Of the 27 respondents who visited the park on June 18, illness experienced by 22% (n = 6; median age, 5 years; age range, 1-38 years; 83% female) was considered to be norovirus infection, defined as vomiting or three or more loose stools within 24 hours with illness onset 12 to 56 hours from the park visit. All six individuals got splash pad water in the mouth, which was associated with illness (multivariate complete case aOR = 24.1; multiply imputed aOR = 28.6; P = .006).

Three of the 21 children ill from shigellosis were hospitalized for an average of 3 days, whereas one child with norovirus was hospitalized for 1 day. No deaths were reported from either outbreak.

Water, equipment disinfection

According to the findings, the young children for which splash pads are intended have inadequate toileting and hygiene skills and are therefore more likely to contaminate the water. Ingesting water contaminated with feces from infected persons transmits the pathogens that cause GI illness.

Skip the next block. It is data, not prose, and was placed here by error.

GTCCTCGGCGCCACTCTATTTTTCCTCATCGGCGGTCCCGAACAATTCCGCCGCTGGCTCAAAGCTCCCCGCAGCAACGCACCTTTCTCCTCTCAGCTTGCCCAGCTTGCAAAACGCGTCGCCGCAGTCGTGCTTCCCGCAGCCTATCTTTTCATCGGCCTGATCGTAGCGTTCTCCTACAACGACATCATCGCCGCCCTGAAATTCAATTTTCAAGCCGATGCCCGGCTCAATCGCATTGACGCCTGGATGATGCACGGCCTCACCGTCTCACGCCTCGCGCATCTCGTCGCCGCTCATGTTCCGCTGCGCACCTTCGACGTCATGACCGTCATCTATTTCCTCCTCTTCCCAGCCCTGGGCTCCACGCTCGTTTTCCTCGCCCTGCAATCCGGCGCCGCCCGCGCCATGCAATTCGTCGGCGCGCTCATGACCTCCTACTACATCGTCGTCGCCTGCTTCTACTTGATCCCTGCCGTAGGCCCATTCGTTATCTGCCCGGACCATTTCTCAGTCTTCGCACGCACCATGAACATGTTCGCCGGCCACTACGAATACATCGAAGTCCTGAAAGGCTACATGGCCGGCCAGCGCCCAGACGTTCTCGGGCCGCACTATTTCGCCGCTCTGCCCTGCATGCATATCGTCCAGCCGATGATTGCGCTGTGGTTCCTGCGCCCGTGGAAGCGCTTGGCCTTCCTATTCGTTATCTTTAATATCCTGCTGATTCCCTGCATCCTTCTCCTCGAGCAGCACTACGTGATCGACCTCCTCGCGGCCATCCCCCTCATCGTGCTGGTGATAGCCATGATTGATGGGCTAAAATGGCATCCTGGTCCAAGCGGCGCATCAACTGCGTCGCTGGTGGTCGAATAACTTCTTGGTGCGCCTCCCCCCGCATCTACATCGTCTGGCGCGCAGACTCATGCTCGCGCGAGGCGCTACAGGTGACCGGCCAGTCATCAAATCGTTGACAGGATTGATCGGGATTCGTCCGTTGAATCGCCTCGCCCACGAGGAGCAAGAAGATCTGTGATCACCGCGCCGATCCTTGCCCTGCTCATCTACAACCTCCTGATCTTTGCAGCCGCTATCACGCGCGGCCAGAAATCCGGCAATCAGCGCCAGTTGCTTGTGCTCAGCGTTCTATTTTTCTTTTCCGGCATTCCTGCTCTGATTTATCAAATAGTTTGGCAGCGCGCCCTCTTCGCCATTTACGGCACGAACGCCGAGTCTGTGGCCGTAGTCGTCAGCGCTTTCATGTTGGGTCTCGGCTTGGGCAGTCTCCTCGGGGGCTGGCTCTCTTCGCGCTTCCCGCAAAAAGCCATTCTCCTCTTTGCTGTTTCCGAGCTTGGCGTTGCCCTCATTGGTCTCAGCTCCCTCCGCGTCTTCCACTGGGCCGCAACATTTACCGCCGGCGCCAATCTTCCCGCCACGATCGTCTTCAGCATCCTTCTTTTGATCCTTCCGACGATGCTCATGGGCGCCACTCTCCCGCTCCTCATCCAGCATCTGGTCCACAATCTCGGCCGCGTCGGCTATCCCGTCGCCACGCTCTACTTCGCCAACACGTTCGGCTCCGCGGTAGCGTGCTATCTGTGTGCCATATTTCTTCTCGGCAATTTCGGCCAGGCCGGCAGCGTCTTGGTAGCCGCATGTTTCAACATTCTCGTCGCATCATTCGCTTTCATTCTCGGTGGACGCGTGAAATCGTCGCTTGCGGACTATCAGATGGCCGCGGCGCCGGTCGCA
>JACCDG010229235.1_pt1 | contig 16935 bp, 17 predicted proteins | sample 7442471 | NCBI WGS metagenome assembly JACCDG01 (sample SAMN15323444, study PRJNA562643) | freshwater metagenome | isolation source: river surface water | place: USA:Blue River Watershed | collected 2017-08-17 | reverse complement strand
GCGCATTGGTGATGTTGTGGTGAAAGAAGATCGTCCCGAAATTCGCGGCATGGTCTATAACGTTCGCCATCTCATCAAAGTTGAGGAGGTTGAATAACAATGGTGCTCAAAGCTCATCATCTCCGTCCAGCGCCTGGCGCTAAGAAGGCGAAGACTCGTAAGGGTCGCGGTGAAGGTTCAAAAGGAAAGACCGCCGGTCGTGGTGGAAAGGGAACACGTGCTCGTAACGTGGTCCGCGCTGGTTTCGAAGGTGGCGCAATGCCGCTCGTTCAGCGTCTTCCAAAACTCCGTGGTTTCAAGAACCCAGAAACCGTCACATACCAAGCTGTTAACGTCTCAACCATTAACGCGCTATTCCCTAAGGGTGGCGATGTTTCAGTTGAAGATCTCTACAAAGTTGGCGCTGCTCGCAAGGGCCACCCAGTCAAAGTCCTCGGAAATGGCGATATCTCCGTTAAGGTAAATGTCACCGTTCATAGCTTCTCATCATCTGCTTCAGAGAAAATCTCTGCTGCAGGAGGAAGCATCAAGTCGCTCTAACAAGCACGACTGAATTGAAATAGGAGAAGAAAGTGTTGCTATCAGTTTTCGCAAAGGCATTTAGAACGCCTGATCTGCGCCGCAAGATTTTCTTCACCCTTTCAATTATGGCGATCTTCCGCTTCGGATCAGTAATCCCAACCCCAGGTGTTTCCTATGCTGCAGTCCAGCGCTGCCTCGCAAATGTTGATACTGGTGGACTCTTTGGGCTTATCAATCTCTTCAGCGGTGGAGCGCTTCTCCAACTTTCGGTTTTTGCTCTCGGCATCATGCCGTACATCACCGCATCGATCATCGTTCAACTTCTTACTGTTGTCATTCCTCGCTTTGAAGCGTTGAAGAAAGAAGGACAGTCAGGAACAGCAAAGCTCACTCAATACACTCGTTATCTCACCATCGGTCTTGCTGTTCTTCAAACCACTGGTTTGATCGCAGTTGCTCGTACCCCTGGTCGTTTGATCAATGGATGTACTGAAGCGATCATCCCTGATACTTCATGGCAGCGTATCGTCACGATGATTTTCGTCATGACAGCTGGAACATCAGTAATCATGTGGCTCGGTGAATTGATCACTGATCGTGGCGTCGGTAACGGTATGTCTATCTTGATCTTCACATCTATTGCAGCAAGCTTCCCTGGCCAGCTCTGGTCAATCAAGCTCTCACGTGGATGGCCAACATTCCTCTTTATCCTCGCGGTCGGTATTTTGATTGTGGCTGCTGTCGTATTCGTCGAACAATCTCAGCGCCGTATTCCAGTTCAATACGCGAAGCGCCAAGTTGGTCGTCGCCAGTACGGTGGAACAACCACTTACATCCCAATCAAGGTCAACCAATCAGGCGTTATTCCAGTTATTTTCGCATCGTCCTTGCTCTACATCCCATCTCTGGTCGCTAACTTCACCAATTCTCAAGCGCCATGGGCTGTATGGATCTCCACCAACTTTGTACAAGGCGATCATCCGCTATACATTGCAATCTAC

In some splash pads, water is recirculated, with sprayed water draining into an underground tank. It goes through a filter and is disinfected with a germ-killing chemical, such as chlorine, before being sprayed again. However, these germs are not killed immediately.

According to Hlavsa, while most germs are inactivated and killed within minutes when chlorine is measured at 1 ppm, which is the level recommended by the CDC, others may take 10 to 15 minutes. Cryptosporidium, the leading cause of splash pad outbreaks according to Hlavsa, can survive for 7 days in a well-chlorinated splash pad.

“Chlorine doesn’t kill germs instantly,” Hlavsa said.

Additionally, since splash pads do not typically have standing water, they may be exempt under public health codes since they do not meet a jurisdiction’s definition of a treated recreational water venue, such as a pool. The researchers recommend considering this exemption.

“[Splash pads] represent decreased risk of drowning because you don’t have standing water in the user area,” Hlavsa said, adding that the public then falls under the false assumption that splash pads are safe altogether, which is not the case.